Pregnant Pause is a realistic and surprisingly entertaining look at teen pregnancy by National Book Award Winner Han Nolan. Pregnant sixteen-year-old Eleanor Crowe decides, largely to spite her missionary parents, to marry her baby's father, Lam. Lam's parents, though not at all happy about the situation, give Elly and Lam a cabin, and work, at their summer camp for overweight kids. As the summer progresses, Elly starts (slowly, realistically) to grow up. But a crisis at the camp on the baby's delivery date could change everything.
I could not put this book down. Elly is a great character. She's flawed, ever so flawed. But she has this wonderful, honest voice, and it's a true pleasure watching her start to figure things out. Here are a couple of examples of Elly's voice:
"At first, they expected me to go with them. Just give birth, hand my baby over to my sister, and go back to Kenya with them and forget about everything else. They assumed I'd go back there, when I've got my whole life here in Maine. They act like I got pregnant on purpose just so I could stay here. Well, if I had thought of it I might have done that, but it didn't occur to me." (Chapter One)
I love the honesty of that passage. "If I had thought of it I might have".
"I'm thinking I'm going to put out a teen pregnancy magazine. Why not? And it will be real. Real people on the covers, and stories about how real people are dealing with being pregnant, and working and going to school, and parents and friends who are no longer there for you because you just don't fit in anymore, or they're too busy--and so are you, but in a different way--and how it feels to be left out of everything. Yeah, I really ought to start that one up." (Chapter Two)
"I look at the girl, who's smiling now. She really is pretty. She's the kind of girl that looks like she's just made for being fat, like she was probably born that way. I mean, does everybody in the world have to skinny? Aren't we all shapes and sizes, and isn't one size fat? I know, sacrilege, right? People say, "But what about their health?" and blah, blah, blah, but my great-great-grandmother Nora is huge, and she's ninety-nine years old and healthy as a horse, so there." (Chapter Four)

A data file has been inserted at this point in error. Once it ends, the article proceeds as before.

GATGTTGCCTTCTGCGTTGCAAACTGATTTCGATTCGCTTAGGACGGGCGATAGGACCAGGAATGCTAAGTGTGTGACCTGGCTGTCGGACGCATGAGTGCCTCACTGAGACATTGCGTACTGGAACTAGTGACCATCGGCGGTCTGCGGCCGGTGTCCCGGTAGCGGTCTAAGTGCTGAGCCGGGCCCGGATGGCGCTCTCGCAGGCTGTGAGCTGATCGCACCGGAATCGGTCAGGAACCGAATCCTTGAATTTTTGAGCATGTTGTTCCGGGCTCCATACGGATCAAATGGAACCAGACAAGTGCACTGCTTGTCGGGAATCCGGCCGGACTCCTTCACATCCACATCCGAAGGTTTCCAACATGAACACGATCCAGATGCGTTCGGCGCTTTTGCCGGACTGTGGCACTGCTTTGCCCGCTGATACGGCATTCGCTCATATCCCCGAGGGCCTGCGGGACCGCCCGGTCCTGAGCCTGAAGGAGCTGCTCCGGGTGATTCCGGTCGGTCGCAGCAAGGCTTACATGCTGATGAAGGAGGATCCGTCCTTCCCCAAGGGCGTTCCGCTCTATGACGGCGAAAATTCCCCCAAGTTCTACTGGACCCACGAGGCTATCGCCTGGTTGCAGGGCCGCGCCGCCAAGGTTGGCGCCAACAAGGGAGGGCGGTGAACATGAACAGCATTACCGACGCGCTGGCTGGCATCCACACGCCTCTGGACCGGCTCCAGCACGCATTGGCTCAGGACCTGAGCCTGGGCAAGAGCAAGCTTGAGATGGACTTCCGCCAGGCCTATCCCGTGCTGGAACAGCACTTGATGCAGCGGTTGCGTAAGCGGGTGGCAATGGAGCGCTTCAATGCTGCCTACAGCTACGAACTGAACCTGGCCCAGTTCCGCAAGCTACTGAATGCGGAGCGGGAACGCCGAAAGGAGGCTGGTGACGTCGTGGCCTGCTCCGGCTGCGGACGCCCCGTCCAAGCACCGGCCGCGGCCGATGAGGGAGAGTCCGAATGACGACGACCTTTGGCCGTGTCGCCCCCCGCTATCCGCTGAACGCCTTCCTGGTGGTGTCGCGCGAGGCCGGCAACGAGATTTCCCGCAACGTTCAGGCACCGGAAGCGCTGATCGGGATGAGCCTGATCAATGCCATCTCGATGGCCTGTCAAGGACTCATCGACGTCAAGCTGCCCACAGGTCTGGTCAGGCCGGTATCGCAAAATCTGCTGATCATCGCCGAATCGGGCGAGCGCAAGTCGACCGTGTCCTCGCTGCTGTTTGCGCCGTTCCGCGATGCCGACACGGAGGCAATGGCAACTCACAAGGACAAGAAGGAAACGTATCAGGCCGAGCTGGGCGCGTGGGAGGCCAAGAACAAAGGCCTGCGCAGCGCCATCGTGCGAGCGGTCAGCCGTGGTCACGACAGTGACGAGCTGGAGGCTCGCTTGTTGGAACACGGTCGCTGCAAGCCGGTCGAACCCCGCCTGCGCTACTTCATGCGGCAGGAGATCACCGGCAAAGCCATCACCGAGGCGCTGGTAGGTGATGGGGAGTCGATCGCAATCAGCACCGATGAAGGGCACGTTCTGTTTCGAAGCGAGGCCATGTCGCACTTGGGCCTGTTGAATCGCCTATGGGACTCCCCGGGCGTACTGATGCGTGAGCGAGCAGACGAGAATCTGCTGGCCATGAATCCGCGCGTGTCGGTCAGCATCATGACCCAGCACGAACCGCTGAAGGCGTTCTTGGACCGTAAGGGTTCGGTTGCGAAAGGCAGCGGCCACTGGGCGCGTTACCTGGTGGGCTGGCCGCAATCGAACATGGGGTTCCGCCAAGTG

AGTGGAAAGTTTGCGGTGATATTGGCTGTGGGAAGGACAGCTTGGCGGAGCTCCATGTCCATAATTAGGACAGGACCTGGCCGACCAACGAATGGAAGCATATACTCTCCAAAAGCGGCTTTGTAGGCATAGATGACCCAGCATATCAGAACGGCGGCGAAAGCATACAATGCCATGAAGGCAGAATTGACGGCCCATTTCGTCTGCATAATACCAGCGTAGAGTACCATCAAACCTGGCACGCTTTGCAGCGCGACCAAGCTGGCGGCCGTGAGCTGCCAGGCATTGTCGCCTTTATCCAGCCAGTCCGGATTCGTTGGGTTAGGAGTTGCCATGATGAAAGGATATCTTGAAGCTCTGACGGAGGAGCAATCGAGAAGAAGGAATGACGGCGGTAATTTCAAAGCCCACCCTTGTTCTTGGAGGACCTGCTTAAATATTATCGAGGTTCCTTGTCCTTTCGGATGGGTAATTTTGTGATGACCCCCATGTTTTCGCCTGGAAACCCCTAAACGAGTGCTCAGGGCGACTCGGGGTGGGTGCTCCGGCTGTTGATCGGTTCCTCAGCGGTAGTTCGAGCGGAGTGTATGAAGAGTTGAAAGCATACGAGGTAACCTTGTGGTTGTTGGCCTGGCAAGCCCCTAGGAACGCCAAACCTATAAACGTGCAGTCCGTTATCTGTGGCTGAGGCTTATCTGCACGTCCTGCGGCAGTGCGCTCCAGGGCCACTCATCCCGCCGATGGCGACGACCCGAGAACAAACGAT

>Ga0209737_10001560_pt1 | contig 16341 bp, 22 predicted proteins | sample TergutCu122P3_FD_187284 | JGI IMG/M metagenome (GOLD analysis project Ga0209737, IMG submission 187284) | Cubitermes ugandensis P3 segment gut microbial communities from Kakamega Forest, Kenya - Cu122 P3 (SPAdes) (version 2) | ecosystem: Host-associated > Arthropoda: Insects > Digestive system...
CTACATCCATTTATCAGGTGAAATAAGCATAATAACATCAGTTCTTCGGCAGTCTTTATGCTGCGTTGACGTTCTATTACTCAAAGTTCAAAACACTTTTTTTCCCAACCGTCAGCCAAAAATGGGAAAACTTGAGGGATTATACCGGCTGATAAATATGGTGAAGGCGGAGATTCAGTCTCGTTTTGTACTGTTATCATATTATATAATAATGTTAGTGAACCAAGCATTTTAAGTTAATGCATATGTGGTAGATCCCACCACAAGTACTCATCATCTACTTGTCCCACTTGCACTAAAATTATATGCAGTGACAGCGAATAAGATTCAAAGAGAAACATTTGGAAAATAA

I also quite enjoyed the rural Maine camp setting in Pregnant Pause. The camp felt real, from the inconvenience of the latrines (imagine trudging through the woods every time you need to relieve yourself, at 9 months pregnant), to the up-and-down nature of the "fat camp" food, to the activity cabins. Nolan doesn't beat the reader over the head with "this is set in Maine", but I think that she gets the details right.
I also liked the way the other characters in the book unfold. No one is all good or all bad, even when the inexperienced Elly expects them to be. I saw some of the book's developments coming (in a shaking my head, "oh, Elly" sort of way), while other took me by surprise.
Nolan's treatment of teen pregnancy is realistic, both in Elly's symptoms and discomforts, and in the decisions she has to make. The author strikes a nice balance in getting these things across without making the book depressing, or at all messagey. This comes back, again, to Elly's first person voice. She doesn't feel sorry for herself (for the most part), and she doesn't want the reader to feel sorry for her either. She's dealing with the consequences of her actions, and figuring out what to do next, all the while trying to help the kids in her care at the camp. She's certainly done foolish things in the past, and she does stupid things along the way, too. (No doctor visits until ridiculously close to the end of pregnancy, for example.) But she's still a breath of fresh air, and a much better person than she realizes.
Pregnant Pause is much more than an issue book about teen pregnancy. The camp setting is actually pretty boy-friendly, as is Elly's voice, though I'm not sure how one could describe this book to make teen boys willing to pick it up. I think that any reader, teen or adult, would enjoy spending some time with Elly, and could learn a lot from her (a lot more than, "isn't not a great idea to get pregnant when you're only sixteen"). This is a book that I could see re-reading. Highly recommended for teens and adults.
Publisher: Harcourt Children's Books (@hmhbooks)
Publication Date: September 20, 2011
Source of Book: Advance review copy from the publisher
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